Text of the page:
Industrial production in the eurozone plunged by a record 17.1 per cent in April, as the coronavirus pandemic caused disruption to businesses across almost all manufacturing and construction sectors of the European economy.
The figures were slightly better than most analysts had expected, but still underlined how many factories and building sites were forced to close or drastically scale back their activities at the height of the strict lockdowns imposed to contain the virus.
April’s drop was the biggest fall since records started in 1991, according to Eurostat — beating the record set the previous month, when industrial production dropped by 11.3 per cent. Economists surveyed by Reuters had on average expected a decline of 20 per cent in April.
“In April 2020, the Covid-19 containment measures widely introduced by member states continued to have a significant impact on industrial production,” said Eurostat. “Overall, industrial production in the euro area and EU has fallen to levels last seen in the mid-1990s.”
Production has begun to ramp back up more recently at many manufacturing and construction companies, high-frequency data indicators suggest. The figures are more up to date than official economic indicators, although they are also experimental and the extent to which they reflect the subsequent trends documented in official data is variable.
The European Central Bank forecast this month that the eurozone economy would shrink by 8.7 per cent this year, and its president Christine Lagarde said the downturn had bottomed out in May as lockdowns were partially lifted, although the recovery was so far only “tepid”.
Economists at Morgan Stanley expect that eurozone industrial output has experienced a “strong bounce” in May, adding: “Despite the contraction and lingering uncertainty, we see the virus under control in Europe and a robust policy response underpinning confidence in the recovery.”
Europe’s largest economies were badly hit by April’s downturn. In Spain industrial output fell by 21.8 per cent; in France it was down 20.1 per cent, Italy decreased 19.1 per cent and Germany declined 18 per cent.
Hungary, Romania, Slovakia and the Czech Republic were among the countries with the steepest falls; industrial output dropped between 23 and 30 per cent in all four countries in April, as the contraction in German demand rippled across into its eastern neighbours.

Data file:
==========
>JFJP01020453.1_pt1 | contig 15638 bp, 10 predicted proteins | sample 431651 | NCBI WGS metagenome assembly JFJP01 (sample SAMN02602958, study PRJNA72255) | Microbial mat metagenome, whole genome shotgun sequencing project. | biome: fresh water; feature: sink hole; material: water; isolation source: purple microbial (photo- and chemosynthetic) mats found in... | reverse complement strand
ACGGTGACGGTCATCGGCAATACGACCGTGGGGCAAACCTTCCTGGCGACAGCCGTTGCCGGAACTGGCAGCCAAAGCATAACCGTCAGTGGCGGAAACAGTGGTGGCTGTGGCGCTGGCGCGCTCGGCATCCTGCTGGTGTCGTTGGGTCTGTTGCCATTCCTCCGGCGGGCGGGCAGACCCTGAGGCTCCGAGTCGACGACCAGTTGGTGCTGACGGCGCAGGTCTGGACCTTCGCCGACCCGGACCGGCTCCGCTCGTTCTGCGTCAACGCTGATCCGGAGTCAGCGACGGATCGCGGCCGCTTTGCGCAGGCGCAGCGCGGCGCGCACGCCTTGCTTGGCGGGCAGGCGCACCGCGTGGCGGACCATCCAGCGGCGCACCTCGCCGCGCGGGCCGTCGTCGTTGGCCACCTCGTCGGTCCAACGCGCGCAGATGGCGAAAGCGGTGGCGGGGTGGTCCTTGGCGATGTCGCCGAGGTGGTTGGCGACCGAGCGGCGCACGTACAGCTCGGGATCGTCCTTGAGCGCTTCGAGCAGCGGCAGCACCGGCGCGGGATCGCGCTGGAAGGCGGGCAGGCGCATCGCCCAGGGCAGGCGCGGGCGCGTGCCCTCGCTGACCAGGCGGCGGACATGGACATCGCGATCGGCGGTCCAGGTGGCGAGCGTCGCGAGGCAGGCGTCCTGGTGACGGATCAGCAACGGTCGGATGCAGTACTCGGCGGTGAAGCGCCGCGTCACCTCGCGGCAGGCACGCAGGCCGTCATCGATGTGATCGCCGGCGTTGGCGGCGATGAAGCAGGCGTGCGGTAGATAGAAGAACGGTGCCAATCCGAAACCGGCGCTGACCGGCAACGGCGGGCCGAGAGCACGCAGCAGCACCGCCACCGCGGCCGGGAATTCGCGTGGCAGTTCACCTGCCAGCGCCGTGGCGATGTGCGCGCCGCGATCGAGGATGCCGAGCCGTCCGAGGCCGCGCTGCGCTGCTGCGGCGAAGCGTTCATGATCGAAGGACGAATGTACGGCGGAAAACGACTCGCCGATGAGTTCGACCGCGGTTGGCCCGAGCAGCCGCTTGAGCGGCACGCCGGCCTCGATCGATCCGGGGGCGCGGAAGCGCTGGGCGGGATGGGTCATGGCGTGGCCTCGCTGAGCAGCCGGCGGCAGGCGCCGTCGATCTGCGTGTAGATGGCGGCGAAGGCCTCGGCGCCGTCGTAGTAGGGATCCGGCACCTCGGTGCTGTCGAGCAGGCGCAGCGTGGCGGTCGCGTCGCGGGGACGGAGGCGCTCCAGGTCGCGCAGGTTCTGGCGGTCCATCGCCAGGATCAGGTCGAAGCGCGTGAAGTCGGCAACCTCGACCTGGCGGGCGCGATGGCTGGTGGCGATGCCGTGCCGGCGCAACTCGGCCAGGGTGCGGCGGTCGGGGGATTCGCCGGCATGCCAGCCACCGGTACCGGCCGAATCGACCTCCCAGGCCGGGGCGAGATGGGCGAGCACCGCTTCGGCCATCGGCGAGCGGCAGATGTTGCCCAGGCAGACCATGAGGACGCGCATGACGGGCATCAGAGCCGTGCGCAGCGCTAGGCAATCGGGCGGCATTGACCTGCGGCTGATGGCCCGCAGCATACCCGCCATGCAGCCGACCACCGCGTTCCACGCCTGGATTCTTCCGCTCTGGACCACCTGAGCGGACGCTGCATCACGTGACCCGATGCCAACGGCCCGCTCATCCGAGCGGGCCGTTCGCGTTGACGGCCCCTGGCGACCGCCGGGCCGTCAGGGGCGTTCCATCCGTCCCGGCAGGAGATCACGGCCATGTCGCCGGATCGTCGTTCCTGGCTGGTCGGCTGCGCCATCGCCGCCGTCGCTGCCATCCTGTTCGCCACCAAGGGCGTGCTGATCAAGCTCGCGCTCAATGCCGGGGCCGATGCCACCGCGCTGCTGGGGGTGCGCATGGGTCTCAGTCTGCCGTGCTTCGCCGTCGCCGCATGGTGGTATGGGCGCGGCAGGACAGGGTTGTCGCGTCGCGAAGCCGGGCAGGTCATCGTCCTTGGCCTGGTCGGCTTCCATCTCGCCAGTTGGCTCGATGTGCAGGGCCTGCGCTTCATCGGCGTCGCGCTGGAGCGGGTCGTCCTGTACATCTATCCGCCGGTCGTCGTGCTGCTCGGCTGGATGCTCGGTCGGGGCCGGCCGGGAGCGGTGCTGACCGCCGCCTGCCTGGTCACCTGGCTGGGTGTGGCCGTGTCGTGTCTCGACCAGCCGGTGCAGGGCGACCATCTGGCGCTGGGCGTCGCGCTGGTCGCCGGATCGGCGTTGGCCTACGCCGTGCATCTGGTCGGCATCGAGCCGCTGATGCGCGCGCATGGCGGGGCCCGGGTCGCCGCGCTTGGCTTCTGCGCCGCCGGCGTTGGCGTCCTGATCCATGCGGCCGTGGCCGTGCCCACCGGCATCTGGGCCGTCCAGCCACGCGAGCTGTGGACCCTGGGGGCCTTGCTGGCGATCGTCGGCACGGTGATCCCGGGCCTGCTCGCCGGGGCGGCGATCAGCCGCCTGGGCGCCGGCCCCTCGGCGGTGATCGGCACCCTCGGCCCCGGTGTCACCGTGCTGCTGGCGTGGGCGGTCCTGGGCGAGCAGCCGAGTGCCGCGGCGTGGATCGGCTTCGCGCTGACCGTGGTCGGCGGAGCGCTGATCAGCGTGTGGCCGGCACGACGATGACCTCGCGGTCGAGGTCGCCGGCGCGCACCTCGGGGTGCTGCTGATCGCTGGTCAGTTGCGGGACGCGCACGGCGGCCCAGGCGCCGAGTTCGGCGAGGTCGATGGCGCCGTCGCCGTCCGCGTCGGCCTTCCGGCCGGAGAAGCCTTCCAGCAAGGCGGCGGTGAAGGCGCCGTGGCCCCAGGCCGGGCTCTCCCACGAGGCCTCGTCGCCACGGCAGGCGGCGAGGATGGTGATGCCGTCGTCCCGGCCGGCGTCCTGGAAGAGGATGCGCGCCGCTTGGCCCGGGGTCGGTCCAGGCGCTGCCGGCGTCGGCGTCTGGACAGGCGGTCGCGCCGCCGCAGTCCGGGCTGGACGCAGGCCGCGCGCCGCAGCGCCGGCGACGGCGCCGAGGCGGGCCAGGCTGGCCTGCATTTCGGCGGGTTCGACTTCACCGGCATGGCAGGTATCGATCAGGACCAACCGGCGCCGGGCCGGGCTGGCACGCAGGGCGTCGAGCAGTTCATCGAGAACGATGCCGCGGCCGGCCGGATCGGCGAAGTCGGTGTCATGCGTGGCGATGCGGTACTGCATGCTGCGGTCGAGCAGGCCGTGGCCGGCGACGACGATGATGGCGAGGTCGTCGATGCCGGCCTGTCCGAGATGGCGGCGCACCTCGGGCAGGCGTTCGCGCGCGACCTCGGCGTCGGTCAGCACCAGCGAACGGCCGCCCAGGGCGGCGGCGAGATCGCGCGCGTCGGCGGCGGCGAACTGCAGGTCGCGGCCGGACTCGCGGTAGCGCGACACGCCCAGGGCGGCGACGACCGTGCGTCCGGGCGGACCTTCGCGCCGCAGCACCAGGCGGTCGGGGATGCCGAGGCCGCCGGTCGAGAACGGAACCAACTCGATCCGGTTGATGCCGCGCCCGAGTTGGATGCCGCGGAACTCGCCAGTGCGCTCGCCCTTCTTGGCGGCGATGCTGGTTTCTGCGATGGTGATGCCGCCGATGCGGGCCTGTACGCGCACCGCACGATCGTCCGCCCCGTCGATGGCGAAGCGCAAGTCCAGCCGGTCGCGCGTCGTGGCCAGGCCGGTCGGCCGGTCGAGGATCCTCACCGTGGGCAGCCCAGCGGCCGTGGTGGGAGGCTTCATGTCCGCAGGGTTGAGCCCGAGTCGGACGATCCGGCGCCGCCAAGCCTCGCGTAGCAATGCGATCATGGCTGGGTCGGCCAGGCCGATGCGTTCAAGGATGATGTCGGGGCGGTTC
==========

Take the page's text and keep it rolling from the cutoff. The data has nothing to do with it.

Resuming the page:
The countries with the smallest falls in industrial production included Finland, Denmark, Croatia, the Netherlands, Latvia and Ireland, where it fell by 8 per cent or less.
In the UK, industrial production fell by a historic 20.3 per cent between March and April, the Office for National Statistics announced separately on Friday.
Europe’s carmaking industry came to an almost total halt in April, prompting France and Germany to both announce measures to support the sector. German car production fell by 75 per cent between March and April, while in France it was down 88 per cent.
Airbus, Europe’s aerospace champion, cut production by a third in April due to a sharp drop in demand for planes from pandemic-stricken airlines, and Paris this week announced a €15bn support package for aerospace companies.
“Government support, such as the car subsidy schemes, should provide some relief for the sector later in the year,” said Rosie Colthorpe, economist at Oxford Economics, adding that Friday’s data were consistent with an overall 12 per cent contraction in the eurozone economy in the second quarter.
Italian production of textiles, apparel, leather goods and accessories plunged more than 80 per cent year on year in April, according to figures released by the Italian statistics agency.
Spain’s production of motor vehicles and trailers declined 86.3 per cent between March and April, while its clothing manufacturing fell two-thirds and its leather and shoe output dropped 60 per cent.
Many countries reported that pharmaceuticals, farming, food and energy production were the least affected by the crisis, even if they were still down in April.
Eurostat said durable consumer goods production fell almost 28 per cent across the bloc in April, while capital goods output was down 27.3 per cent, intermediate goods by 14.9 per cent, consumer goods by 10.7 per cent and energy by 5 per cent.